Anyway, the temple was great, though we went on an adventurous detour in order to get there. After taking a taxi to a recommended bus station, which informed us that they didn't sell tickets to Bogyung, we ambled down the street hoping for a sign. 20 minutes and several go-go girls later (I'll save that for another post) we found the sign we were looking for - Bus #500, which was headed in Bogyung's general direction. We hopped on and shoved a wad of cash into the money slot - twice as much as required, it turns out. The Korean man in the front seat on the bus informed us of this fact in perfect English. Even more luckily, the man with the perfect English was heading to Bogyung temple as well, camera in hand. As it turns out, he had lived in LA for 18 years before moving back to Korea for the last 14. He now lives on Ulleung-do, a small and remote island far off the East coast, where he is working on his second novel (in Korean, I was admittedly disappointed to learn). He proved invaluable to our excursion. Not only did he help us and another couple to arrange a taxi to Bogyung from the bus transfer point when we discovered that the connecting bus wouldn't arrive for another hour, he also informed us that the last bus leaving Bogyung for Pohang would depart at 5:45 pm and waited, later that evening, to make sure that it didn't take off without us.
Bogyung-sa was a very beautiful and tranquil place, vibrant and alive at the same time. Some painters were renovating the pagodas on the temple grounds, restoring the faded colors to their original brilliant luster, and the rainbows of lanterns were strung up along the awnings of the temple buildings gave the place a festive feel.
The pebbles and coarse stone that covered the temple grounds crunched underfoot as we strolled between the buildings. They were definitely an effective tool for use in increasing an awareness of the present. I was acutely aware of the peaceful silence that was broken with every grinding step. A large golden buddha sat in the main temple hall. A man entered as I stood by the door, took off his hat, and knelt, bowed, and stood several times. I wandered away before he was finished prostrating before the buddha. Idol worship - whether bowing before a golden statue of a buddha or praying to an image of christ on a cross - never really did much for me. In fact, as drawn as I am to buddhist beliefs, the pomp and circumstance of this religion really get in the way of my complete embrace. Rituals and traditions whose actual, metaphysical purpose is subsumed under an icon of the belief. It is the existence of these now meaningless rites that define religion for me now, and turn me off of it.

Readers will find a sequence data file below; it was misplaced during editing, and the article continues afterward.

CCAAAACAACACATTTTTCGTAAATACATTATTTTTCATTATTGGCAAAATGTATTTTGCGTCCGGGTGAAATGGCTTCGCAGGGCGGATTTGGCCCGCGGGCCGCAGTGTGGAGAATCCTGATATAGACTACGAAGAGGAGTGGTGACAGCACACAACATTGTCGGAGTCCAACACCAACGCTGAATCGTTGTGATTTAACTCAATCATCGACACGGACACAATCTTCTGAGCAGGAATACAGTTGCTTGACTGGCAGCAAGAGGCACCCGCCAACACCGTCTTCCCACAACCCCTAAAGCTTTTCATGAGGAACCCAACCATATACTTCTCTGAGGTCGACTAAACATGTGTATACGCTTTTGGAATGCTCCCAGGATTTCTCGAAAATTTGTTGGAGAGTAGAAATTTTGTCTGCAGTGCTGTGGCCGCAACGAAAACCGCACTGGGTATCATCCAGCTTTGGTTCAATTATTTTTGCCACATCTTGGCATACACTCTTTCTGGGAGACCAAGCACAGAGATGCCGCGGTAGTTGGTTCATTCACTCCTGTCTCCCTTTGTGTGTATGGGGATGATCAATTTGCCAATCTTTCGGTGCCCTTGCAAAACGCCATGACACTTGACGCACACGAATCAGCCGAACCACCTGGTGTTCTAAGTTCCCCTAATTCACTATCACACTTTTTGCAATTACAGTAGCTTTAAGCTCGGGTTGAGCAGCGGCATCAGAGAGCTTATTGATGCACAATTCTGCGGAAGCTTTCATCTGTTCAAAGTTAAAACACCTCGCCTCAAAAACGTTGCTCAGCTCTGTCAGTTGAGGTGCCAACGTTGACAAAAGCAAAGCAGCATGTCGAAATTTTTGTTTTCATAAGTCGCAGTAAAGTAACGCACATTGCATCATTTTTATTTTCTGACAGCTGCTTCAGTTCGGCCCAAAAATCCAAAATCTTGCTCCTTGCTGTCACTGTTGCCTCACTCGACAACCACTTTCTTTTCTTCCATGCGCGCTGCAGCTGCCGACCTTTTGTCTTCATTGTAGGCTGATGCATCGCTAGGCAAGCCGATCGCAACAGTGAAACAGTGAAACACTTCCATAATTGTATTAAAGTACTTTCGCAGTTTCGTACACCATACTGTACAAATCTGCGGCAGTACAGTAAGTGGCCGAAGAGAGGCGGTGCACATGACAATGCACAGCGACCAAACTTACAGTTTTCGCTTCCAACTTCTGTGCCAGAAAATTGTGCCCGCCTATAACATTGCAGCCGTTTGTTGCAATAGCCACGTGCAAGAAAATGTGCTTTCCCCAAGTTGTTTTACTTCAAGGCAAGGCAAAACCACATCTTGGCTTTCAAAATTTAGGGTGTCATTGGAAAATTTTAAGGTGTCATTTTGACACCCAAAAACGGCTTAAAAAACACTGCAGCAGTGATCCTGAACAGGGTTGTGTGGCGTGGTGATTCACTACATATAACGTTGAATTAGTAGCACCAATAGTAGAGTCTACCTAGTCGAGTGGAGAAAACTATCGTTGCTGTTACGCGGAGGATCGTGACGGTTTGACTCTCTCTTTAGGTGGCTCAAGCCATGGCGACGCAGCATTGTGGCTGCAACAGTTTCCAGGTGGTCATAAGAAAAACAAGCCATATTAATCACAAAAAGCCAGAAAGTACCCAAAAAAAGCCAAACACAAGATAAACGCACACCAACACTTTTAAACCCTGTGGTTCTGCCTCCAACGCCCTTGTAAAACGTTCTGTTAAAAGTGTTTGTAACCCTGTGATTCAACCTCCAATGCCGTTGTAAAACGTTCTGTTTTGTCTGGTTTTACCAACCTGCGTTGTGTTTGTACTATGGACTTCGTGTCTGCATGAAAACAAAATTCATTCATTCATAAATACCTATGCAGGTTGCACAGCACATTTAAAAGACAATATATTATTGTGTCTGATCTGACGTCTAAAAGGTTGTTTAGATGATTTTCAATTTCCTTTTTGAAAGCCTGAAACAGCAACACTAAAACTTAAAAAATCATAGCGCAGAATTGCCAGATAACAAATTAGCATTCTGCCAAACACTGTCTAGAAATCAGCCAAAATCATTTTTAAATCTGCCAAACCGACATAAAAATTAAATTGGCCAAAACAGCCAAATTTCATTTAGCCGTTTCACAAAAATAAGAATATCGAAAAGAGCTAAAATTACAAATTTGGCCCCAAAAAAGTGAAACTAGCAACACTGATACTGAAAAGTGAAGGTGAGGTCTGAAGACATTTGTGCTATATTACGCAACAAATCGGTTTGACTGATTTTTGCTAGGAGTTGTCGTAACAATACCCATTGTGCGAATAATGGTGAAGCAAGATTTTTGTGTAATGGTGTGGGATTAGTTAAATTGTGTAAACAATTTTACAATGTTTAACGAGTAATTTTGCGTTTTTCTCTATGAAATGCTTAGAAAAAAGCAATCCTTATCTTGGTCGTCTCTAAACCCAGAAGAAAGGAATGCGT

Ironically, it was the freedom from this debasement that first turned me on to buddhism (with a small B). At the 10-day Vipassana retreat I attended in Kenya, the message was immaterial, non-denominational, universal and simultaneously intensely personal. It was a message of the interconnectedness of the world, of the impermanence of everything, of compassion and understanding. All of the retreat staff were 100% volunteer, including the instructor, who was flown in from India. The retreat itself was run by donation only - you were asked to contribute based on its worth to you, and completely anonymously. Only those who had experienced at least a 10-day retreat are allowed to donate to the worldwide Vipassana organization. The spread of the meditation technique - which is all it is; it does not profess itself as a 'religion' or anything else - is not dependent on guilt or the threat of suffering. It is about experiencing - not just reading or praying or thinking about - the truth directly, and the truth, undoubtedly and inevitably, setting you free.
Aside from the man bowing to a golden statue, and the donation table at which you could pay for a prayer to be attached to one of the temple lanterns, I loved everything about the place.
We marveled at the 1,000-year old 15-foot tall stone pagoda behind the main temple building and drank the crystal clear water from a communal stone basin.
Afterward we walked along a hiking trail running between the temple and a rocky creek. Dozens of Koreans were out in full backpacking gear, trekking poles and all, even though the trail was often comprised of wooden steps and wheelchair ramps. The hike was steep in parts, though, and after one particularly tough incline we found a coffee vending machine at the crest of the hill, a reward for the effort, I suppose. I treated myself to a cup of Americano.
We hiked til we reached the last waterfall within an hour's hike. The trail forked immediately before the waterfall, and the path to the left continued for several more miles to the peak of a distant hill. The path on the right led to a bridge. The bridge, an egregiously large, orange suspension bridge that looked as if it were built to support a tank load, led to Yeonsan Waterfall.
The waterfall was, unfortunatly, so unimpressive that I forgot even to take a picture of it, and instead took this picture of one of the Chinese characters carved into the rock wall, which I found infinitely more interesting.
On the hike back, we ambled through the small tourist village at the temple foothills. We passed by the shops selling small buddhist treasures, homemade tofu, and handmade clay pots, finally making a purchase that should in no way be considered influenced by our visit to the temple, and which, in hindsight, might never be called a good investment.
But it will make a great conversation piece.